... The story of the Bolivian miracle has been told and retold, in newspaper and magazine articles, in profiles of Sachs, in Sachs's own best-selling book, and in documentary productions such as PBS's three-part series Commanding Heights: The Battle for the World Economy. There is one major problem: it isn't true. Bolivia did show that shock therapy could be imposed in a country that had just had elections, but it did not show that it could be imposed democratically or without repression-in fact, it proved, once again, that the opposite was still the case.

First, there was the obvious problem that President Paz had no mandate from Bolivian voters to remake the entire economic architecture of the country. He had run on a nationalist platform, which the abruptly abandoned in a backroom deal.

... Predictably, many of the voters who elected Paz were furious at his betrayal, and as soon as the decree was handed down, tens of thousands took to the streets to try to block a plan that would mean layoffs and deepening hunger. The major opposition came from the country's main labor federation, which called a general strike that brought industry to a halt. Paz's response made Thatcher's treatment of the miners seem tame: He immediately declared a "state of siege," and army tanks rolled through the streets of the capital, which was placed under a strict curfew. To travel through their own country, Bolivian citizens now needed special passes. Riot police raided union halls, a university and a radio station, as well as several factories. Political assemblies and marches were forbidden, and state permission was required to hold meetings. Oppositional politics was effectively banned - just as it had been during the Banzer dictatorship.

... This extraordinary state of siege stayed in place for three months and since the plan was pushed through in one hundred days, that meant the country was under lockdown during the decisive shock therapy period. One year later, when the Paz government moved ahead with mass layoffs in the tin mines, the unions once again took to the streets, and the same series of dramatic events unfolded: a state of siege was declared, and two Bolivian Air Force planes carried one hundred of the country's top labor leaders to internment camps in Bolivia's tropical flatlands.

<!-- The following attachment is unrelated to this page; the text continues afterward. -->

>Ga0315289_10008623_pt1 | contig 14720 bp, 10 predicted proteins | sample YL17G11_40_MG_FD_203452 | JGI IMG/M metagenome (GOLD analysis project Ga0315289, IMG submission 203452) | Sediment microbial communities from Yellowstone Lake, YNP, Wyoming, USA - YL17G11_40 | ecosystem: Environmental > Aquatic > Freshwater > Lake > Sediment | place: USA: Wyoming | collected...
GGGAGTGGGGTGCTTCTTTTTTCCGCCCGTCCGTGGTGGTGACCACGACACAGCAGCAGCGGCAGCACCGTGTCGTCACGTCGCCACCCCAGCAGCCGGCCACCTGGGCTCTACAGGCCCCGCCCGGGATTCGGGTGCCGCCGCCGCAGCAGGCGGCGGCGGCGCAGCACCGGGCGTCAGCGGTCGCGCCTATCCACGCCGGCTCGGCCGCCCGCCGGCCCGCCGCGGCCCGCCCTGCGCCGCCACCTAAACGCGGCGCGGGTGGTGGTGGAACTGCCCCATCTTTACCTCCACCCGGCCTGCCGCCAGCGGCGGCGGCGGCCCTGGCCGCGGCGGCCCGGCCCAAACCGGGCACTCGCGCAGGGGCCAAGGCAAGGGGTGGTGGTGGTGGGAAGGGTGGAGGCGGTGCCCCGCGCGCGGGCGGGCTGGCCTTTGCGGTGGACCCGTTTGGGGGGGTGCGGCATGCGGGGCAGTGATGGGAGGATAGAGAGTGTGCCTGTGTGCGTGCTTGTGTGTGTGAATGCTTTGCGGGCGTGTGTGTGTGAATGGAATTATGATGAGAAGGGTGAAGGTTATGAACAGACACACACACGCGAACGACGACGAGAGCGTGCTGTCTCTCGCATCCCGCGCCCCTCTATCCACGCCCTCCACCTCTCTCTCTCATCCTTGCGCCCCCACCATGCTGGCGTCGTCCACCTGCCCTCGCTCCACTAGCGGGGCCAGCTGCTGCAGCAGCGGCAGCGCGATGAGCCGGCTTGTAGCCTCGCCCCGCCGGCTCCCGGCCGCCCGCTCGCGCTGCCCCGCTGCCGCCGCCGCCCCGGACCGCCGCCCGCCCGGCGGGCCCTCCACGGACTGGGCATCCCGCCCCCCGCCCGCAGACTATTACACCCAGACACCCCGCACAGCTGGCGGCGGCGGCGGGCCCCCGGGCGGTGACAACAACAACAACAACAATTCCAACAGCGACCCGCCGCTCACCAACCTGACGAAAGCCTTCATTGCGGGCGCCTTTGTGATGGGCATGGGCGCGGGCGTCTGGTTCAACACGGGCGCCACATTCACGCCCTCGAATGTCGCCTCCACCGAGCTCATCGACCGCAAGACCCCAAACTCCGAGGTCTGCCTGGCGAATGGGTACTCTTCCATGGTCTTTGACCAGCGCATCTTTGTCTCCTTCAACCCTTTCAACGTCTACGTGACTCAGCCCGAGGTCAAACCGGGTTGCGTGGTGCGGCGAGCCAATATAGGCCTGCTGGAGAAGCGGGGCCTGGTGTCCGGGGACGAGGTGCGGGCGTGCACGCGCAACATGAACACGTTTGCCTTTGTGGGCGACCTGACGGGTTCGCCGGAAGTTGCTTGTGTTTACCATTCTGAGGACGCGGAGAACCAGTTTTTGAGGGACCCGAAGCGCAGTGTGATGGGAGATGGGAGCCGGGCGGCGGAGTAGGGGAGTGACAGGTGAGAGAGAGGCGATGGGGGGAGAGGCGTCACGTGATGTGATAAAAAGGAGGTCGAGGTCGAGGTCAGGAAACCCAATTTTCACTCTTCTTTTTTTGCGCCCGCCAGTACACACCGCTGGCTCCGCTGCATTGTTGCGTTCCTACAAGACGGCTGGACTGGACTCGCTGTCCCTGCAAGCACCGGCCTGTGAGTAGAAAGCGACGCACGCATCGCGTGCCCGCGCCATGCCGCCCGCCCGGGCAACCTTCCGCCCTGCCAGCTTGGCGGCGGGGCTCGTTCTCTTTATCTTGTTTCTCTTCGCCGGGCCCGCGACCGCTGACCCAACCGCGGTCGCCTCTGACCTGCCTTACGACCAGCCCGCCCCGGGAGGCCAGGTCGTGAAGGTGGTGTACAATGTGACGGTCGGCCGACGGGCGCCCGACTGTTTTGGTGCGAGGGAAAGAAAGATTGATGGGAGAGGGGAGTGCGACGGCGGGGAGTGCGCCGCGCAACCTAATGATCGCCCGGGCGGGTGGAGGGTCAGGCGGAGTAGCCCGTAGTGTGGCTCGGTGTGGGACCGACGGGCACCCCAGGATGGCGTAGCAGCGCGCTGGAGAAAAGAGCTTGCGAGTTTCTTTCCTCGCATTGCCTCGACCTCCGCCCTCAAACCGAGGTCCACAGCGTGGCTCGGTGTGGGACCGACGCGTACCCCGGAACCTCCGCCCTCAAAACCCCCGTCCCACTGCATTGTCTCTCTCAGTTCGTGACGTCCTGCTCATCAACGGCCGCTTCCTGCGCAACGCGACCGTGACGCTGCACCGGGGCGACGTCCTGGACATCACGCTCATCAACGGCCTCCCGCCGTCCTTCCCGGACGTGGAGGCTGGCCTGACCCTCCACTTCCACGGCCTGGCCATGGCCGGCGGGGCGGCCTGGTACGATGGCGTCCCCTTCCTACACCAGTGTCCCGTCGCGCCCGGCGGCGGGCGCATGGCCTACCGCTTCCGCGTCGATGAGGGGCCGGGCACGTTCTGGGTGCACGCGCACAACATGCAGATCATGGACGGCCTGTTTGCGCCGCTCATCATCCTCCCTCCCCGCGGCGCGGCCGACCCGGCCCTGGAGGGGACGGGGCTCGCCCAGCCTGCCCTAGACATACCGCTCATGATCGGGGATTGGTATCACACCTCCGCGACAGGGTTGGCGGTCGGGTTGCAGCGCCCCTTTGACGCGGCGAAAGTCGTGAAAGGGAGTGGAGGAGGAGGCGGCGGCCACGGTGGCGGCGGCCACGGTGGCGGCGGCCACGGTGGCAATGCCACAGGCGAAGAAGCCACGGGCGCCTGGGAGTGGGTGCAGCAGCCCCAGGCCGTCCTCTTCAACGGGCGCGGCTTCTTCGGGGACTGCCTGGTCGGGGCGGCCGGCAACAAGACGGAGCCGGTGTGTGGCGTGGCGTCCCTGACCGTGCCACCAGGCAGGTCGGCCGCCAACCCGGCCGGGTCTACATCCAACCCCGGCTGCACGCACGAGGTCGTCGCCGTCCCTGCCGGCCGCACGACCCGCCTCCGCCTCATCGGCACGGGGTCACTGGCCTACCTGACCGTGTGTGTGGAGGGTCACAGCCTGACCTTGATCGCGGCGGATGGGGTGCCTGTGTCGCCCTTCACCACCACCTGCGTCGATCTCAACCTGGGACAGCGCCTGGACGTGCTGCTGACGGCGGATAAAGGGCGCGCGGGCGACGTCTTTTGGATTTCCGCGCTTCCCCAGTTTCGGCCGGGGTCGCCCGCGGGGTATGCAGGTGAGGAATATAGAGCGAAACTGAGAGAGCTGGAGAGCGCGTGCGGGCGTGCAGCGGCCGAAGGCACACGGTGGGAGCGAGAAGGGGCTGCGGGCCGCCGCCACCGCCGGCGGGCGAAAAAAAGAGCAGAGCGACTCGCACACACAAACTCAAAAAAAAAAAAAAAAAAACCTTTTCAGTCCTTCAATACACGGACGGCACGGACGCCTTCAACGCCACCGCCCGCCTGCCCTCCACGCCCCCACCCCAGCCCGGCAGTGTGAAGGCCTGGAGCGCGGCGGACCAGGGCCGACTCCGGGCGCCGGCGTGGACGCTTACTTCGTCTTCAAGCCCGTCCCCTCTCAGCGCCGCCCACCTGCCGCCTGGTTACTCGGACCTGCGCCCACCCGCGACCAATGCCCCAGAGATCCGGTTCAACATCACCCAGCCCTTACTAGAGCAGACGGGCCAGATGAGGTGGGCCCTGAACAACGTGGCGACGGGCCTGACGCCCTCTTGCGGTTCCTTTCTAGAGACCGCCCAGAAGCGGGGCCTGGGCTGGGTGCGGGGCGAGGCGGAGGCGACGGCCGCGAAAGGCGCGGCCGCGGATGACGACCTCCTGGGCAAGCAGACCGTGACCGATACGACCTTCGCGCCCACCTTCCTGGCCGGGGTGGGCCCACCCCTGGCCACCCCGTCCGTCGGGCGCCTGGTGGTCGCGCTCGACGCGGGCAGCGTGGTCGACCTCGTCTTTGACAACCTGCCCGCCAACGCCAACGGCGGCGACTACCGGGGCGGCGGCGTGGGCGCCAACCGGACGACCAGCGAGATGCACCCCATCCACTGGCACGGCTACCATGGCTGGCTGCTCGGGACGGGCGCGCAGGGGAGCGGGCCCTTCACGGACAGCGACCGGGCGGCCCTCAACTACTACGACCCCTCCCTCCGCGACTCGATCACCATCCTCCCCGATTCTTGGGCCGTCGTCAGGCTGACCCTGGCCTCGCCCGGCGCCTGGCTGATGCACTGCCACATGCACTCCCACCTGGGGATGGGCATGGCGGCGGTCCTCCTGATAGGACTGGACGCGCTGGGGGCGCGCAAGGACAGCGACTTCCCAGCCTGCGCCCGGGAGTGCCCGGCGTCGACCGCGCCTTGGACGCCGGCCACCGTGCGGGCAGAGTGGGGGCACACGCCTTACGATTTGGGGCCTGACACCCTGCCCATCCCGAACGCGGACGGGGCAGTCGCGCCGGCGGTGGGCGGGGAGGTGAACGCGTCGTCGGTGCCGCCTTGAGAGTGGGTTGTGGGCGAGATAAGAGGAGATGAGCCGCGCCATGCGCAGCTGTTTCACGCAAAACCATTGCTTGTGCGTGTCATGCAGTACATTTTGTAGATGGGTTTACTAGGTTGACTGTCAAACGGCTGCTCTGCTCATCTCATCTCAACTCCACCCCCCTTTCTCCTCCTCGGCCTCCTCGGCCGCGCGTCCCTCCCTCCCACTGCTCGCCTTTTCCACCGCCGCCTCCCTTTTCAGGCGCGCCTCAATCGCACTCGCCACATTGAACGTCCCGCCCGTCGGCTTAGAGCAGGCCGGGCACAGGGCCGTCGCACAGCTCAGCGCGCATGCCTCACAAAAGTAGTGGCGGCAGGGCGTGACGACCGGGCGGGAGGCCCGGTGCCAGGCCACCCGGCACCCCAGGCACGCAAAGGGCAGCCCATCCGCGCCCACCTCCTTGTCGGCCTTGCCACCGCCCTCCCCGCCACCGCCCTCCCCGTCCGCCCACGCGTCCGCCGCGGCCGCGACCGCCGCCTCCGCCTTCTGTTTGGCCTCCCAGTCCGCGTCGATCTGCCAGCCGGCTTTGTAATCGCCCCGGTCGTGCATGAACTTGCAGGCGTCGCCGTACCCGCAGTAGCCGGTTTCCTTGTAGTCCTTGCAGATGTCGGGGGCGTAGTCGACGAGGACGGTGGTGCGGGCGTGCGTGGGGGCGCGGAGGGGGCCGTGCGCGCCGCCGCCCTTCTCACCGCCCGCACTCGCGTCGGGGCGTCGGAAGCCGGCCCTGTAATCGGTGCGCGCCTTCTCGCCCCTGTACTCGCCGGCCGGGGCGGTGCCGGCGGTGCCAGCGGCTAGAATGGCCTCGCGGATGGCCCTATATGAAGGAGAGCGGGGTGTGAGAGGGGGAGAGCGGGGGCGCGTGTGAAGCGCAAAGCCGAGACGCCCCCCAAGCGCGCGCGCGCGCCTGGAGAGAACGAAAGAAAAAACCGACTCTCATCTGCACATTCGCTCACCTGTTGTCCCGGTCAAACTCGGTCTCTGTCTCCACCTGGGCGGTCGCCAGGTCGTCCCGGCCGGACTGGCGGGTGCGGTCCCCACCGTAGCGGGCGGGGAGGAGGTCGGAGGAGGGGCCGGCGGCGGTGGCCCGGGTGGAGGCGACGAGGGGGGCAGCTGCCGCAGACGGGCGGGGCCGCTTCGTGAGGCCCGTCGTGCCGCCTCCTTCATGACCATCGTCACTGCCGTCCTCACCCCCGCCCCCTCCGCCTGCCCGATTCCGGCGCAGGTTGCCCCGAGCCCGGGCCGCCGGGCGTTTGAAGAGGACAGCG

... It was a kind of junta lite. In order for the regime to impose economic shock therapy, certain people needed to disappear-if only temporarily. Though certainly less brutal, these disappearances served the same purpose as they had in the seventies. Interning Bolivia's trade unionists so that they could not resist the reforms cleared the path for the economic erasure of whole sectors of workers; their jobs were soon lost, and they ended up warehoused in the shantytowns and slums surrounding La Paz.

Sachs had gone to Bolivia quoting Keynes's warning about economic collapse breeding fascism, but he had proceeded to prescribe measures so painful that quasi-fascist measures were required for their m enforcement.

By the mid-eighties, several economists had observed that a true hyperinflation crisis simulates the effects of a military war-spreading fear and confusion, creating refugees and causing large loss of life. It was strikingly clear that in Bolivia, hyperinflation had played the same role as had Pinochet's "war" in Chile and the Falklands War for Margaret Thatcher-it had created the context for emergency measures, a state of exception during which the rules of democracy could be suspended and economic control could be temporarily handed over to the team of experts...